Long before Facebook Officially rebranding itself as Meta — a signal to the world that it’s getting more serious about virtual and augmented reality technologies — the company is beginning to reveal key parts of the envisioned metaverse.
The Meta Quest 2 (née Oculus Quest 2) has already been considered one of the best wireless headsets available for virtual reality. Recently, executives from Meta Reality Labs, the company’s research and development arm, unveiled a wearable device on the wrist that translates the nerve signals of the electric motor into digital commands and an upcoming “Project Cambria” headset that supposedly supports photorealistic avatars and eye tracking. advanced.
Now, the controversy-ridden social media company—because it’s still a social media company, and it’s still controversial—is unveiling another of its futuristic virtual reality models. This time it’s a haptic glove designed to give the wearer the feel and weight of real objects when interacted with in a virtual space. Slip on that gauntlet, and you’ll be convinced that you’re holding the real thing (or something close to it), even when the object is entirely digital.
Michael Abrash, chief scientist at Meta Reality Labs, and Shaun Keeler, director of research sciences at the labs, say the tactile glove has been in the works for several years and is still close to releasing it to the public. But it’s another part of the meta’s big AR/VR picture, one where scenery, sound, and touch fuse together to make the augmented digital world more realistic.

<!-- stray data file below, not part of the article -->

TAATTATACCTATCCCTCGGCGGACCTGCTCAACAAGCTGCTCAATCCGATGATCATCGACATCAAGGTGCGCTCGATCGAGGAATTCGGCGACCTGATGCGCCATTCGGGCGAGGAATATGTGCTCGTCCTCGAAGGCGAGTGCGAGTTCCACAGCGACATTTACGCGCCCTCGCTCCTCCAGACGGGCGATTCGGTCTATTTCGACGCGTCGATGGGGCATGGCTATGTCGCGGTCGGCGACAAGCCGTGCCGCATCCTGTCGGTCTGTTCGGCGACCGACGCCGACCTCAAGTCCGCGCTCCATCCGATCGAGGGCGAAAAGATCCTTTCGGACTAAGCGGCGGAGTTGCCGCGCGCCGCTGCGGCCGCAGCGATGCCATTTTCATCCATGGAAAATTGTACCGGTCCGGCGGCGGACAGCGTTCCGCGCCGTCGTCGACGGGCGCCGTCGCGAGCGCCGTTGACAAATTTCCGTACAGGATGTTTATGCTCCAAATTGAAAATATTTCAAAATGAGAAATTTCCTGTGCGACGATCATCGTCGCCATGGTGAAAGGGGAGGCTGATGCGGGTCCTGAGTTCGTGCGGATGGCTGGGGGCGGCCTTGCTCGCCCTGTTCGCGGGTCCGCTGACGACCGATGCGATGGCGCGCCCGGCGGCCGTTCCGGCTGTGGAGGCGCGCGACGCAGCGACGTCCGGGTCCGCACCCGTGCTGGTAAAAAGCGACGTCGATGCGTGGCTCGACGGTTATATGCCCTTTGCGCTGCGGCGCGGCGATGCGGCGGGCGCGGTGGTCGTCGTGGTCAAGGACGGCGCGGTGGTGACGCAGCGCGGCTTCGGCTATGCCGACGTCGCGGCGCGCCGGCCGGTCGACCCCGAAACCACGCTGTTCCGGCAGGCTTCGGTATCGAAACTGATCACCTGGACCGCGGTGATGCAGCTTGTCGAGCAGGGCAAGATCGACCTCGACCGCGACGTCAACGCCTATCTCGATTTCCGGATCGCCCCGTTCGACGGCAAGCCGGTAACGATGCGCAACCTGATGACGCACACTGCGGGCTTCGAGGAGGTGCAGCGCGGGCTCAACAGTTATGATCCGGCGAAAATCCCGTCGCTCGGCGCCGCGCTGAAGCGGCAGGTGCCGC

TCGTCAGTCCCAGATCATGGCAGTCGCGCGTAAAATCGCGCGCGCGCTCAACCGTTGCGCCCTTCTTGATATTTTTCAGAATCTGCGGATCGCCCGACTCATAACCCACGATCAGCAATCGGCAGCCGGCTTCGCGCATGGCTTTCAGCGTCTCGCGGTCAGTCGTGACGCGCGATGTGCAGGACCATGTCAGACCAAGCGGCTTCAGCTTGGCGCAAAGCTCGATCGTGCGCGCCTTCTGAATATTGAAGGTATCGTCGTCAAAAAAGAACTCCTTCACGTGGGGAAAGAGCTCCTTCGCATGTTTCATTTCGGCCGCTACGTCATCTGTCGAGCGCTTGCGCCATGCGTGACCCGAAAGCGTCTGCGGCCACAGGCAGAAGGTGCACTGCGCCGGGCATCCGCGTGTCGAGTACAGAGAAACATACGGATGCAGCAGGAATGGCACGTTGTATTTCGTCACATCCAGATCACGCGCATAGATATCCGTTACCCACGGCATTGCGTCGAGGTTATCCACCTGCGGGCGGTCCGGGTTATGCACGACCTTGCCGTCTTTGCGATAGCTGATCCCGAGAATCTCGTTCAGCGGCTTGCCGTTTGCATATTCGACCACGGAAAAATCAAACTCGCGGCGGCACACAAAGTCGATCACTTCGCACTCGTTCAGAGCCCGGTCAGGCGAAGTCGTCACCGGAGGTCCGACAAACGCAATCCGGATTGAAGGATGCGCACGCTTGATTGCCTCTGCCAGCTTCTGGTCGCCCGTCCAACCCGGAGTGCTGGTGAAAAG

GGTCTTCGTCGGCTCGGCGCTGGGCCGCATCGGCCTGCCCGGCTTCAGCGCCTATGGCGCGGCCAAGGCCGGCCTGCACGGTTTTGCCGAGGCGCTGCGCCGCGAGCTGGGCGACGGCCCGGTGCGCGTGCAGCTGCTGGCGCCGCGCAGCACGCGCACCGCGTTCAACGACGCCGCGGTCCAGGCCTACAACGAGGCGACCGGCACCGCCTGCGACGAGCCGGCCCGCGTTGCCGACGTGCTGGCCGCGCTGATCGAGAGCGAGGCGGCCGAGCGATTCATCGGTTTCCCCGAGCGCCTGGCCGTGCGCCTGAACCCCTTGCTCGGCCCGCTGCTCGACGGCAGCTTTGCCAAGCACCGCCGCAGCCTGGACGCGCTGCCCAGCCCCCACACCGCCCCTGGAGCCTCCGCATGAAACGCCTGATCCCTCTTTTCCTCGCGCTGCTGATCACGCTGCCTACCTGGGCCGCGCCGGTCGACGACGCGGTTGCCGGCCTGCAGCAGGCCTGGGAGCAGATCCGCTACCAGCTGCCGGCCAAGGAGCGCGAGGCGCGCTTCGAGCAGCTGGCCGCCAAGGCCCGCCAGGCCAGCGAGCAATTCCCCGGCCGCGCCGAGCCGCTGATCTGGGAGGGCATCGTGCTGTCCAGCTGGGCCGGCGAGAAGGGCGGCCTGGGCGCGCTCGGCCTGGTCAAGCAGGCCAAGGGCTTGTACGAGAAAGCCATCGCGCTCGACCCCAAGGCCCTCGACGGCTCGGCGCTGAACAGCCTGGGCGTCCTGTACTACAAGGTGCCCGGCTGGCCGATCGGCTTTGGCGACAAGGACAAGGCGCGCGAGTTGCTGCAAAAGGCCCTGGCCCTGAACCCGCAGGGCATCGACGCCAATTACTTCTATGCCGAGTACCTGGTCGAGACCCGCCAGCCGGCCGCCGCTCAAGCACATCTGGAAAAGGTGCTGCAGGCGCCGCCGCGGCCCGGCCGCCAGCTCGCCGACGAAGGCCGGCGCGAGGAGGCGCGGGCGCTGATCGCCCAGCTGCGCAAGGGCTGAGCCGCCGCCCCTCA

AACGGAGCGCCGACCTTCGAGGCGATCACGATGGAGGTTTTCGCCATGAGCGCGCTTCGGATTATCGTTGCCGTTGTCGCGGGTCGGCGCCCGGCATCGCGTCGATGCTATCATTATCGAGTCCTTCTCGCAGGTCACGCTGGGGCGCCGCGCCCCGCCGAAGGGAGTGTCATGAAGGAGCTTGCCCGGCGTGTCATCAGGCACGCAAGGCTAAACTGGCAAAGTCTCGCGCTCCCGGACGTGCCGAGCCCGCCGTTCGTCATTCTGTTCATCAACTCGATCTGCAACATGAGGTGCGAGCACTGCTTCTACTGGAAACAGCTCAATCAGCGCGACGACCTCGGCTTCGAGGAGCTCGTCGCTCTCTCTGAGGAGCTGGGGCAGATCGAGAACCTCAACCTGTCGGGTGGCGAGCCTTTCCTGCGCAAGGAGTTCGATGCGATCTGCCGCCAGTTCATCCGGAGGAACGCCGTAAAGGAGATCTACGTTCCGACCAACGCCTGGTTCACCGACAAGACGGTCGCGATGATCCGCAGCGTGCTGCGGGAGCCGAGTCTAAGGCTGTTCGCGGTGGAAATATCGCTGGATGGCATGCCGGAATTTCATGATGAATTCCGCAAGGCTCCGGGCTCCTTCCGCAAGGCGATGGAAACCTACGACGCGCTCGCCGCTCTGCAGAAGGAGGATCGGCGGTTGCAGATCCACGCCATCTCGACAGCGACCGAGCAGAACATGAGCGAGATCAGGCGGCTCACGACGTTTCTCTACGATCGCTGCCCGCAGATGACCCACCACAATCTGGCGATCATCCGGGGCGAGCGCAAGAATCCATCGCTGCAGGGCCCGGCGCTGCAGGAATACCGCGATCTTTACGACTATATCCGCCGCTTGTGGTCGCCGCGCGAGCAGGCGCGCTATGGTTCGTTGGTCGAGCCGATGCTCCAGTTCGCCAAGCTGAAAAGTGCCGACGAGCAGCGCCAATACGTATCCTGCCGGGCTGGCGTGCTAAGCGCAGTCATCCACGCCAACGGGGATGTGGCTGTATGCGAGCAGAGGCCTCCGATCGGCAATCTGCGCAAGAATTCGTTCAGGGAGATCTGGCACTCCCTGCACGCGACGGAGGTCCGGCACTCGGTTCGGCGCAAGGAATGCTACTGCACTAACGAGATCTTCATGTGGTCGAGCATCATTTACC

“What we’re trying to do is figure out how to give you rich feedback so that your hands are completely useful,” Abrash says. “This is an essential piece and one of the hardest and most dangerous pieces in the long run, but once it’s put in place, VR can truly become an environment where almost everything is possible that you can do effectively.”
The problem Meta is trying to solve is a real one in VR, one that other companies have also challenged. Slide on a VR headset, and you’ll be cut off from the real world. Slide on a VR headset with inside-out tracking — the term most used to describe sensors and cameras that capture the environment around you — and VR navigation becomes more manageable.
But then when you try to use your physical hands to pick up virtual things, the whole flirtation with virtual reality falls flat again. Suddenly he feels confused. Controls, like the ones shipped with the Quest 2, are a convenient proxy for hands and at least let you navigate menus or play games while wearing a full headset. However, these are mostly input devices and don’t give you the kind of haptic feedback you get with your actual hands.